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The Da Vinci Code
(Dan Brown)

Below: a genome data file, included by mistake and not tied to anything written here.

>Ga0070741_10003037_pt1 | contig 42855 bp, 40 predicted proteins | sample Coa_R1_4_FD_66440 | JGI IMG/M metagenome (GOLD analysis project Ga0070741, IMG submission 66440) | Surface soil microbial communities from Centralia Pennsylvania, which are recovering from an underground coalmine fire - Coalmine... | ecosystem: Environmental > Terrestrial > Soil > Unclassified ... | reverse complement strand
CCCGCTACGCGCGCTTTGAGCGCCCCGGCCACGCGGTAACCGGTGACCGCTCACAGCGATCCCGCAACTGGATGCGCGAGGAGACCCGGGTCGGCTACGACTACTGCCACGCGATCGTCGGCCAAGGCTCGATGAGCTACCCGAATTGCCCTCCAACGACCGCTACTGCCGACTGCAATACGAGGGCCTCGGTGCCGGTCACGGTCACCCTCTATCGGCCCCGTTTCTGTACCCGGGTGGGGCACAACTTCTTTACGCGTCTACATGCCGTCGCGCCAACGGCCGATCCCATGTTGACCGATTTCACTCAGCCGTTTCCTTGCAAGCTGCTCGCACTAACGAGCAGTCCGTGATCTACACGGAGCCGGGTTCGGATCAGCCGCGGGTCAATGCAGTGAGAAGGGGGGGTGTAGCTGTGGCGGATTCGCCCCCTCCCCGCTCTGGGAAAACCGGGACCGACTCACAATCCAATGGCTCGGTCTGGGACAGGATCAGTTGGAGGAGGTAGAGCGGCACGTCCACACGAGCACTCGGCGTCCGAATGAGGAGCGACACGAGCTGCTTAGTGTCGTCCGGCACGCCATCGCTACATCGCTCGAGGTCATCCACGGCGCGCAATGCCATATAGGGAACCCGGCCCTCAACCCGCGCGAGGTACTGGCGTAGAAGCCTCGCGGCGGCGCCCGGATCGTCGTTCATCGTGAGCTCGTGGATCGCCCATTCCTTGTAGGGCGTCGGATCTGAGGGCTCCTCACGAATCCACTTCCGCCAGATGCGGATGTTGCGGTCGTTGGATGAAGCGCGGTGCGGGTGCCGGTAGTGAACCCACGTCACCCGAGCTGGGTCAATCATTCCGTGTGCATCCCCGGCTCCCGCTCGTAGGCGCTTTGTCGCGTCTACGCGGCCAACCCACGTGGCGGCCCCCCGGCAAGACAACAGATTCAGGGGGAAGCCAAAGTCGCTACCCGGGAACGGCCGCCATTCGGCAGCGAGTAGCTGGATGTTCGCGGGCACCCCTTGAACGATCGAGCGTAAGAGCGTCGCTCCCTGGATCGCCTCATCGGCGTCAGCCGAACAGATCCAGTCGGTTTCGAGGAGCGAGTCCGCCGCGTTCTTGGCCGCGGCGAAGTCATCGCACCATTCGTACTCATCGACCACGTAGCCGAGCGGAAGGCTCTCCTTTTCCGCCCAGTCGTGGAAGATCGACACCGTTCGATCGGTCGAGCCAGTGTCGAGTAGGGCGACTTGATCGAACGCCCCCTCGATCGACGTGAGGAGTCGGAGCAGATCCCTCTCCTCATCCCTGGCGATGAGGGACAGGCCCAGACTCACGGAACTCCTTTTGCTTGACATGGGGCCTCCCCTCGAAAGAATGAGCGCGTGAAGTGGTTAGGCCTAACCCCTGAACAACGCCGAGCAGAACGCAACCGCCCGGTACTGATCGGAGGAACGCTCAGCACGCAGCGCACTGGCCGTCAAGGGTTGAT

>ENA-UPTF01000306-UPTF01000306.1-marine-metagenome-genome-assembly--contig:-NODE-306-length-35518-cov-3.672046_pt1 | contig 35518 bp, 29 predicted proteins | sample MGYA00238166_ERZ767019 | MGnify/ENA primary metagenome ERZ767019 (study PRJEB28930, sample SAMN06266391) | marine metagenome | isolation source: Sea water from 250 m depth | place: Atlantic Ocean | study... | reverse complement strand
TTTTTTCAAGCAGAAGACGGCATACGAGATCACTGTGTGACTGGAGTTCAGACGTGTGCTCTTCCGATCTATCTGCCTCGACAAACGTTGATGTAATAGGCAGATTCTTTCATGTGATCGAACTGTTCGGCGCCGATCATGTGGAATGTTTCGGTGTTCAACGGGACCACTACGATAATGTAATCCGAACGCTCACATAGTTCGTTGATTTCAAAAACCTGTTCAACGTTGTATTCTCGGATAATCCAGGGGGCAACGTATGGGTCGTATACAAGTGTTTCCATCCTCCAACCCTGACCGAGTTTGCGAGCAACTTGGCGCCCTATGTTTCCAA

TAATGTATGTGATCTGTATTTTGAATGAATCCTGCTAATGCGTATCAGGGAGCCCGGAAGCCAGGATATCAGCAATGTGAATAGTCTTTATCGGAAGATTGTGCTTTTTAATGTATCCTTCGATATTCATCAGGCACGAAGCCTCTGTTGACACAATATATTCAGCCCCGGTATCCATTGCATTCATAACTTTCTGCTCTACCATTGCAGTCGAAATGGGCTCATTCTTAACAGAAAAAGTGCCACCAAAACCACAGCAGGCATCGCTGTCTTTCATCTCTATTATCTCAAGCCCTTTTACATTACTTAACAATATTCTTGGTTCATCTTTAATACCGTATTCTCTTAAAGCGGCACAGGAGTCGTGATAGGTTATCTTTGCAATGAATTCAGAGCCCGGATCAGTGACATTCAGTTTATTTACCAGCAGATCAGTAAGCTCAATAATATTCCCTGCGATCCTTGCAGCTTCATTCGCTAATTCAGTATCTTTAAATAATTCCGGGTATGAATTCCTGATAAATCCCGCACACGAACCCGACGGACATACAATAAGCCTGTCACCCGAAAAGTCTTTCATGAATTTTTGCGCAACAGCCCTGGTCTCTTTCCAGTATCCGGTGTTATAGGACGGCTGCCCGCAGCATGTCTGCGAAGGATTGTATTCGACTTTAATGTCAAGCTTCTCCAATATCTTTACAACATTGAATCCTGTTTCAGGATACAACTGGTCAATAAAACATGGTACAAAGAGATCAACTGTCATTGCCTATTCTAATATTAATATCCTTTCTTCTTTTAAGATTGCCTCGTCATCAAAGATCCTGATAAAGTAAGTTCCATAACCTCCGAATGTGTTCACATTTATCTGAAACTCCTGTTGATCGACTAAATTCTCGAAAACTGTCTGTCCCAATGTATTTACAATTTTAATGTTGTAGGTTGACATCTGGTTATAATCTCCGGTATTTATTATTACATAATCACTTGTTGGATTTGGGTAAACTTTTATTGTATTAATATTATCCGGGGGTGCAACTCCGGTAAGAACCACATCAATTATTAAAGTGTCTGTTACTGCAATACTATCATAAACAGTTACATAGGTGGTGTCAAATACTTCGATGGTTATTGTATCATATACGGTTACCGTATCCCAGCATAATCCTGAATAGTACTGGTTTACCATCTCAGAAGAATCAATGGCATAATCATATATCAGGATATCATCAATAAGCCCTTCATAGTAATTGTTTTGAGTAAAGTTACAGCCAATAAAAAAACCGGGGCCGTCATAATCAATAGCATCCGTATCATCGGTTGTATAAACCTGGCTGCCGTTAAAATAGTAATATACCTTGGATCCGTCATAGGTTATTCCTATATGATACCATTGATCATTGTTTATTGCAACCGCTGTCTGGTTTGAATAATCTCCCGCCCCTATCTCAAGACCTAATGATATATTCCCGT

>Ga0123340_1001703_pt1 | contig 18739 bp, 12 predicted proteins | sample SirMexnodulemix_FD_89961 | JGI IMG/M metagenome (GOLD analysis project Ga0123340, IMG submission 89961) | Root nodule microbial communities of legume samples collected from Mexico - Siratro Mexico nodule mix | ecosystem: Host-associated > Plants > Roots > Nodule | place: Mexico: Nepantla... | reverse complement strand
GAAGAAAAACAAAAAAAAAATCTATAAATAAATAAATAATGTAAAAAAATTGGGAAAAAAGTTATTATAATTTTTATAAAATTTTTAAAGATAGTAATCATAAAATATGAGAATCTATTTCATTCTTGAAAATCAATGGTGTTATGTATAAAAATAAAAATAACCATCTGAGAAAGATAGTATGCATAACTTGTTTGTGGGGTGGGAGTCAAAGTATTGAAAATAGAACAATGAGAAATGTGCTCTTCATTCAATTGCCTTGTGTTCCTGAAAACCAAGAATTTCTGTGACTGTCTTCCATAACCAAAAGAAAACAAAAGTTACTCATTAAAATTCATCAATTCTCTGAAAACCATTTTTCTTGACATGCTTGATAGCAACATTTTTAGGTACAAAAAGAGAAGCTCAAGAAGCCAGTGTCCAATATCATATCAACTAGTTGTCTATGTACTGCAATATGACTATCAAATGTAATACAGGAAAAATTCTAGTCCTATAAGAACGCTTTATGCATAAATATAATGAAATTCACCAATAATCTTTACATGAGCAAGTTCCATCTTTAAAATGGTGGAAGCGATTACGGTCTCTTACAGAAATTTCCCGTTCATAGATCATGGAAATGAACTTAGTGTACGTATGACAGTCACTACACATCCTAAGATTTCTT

Few cannot have heard of Dan Brown's hugely successful novel; the publishing phenonmenon that is The Da Vinci Code has spawned a mini industry of TV investigations and non-fiction into the credence of the 'facts' presented in the text. These 'facts' centre around the exhistence and whereabouts of the Holy Grail, Christ's legacy on earth, and the quest to find and protect it using clues left by Leonardo Da Vinci in his art. The characters are pulled all over western Europe throughout the non-stop action. Credibly presented and well paced, the mystery pulls the reader the reader through the book with a fervent hunger and most, by all accounts, fly through the substantial tome in a matter of days. Balancing a supposedly non-fiction plot with the demands of a thriller narrative is no easy task, and Brown pulls it off relatively well. Where the novel fails is in the very essence of successful fiction; characters. Langdon, the central protagonist, and his supporting cast are given little space for development or emotional engagement, but that scarcely matters. The Da Vinci Code is not a rival for the great literature of the world, but it grips the reader in a way that few books can. It is the kind of book where any intervention from the outside world becomes unwelcome, and the pages seem to turn themselves.

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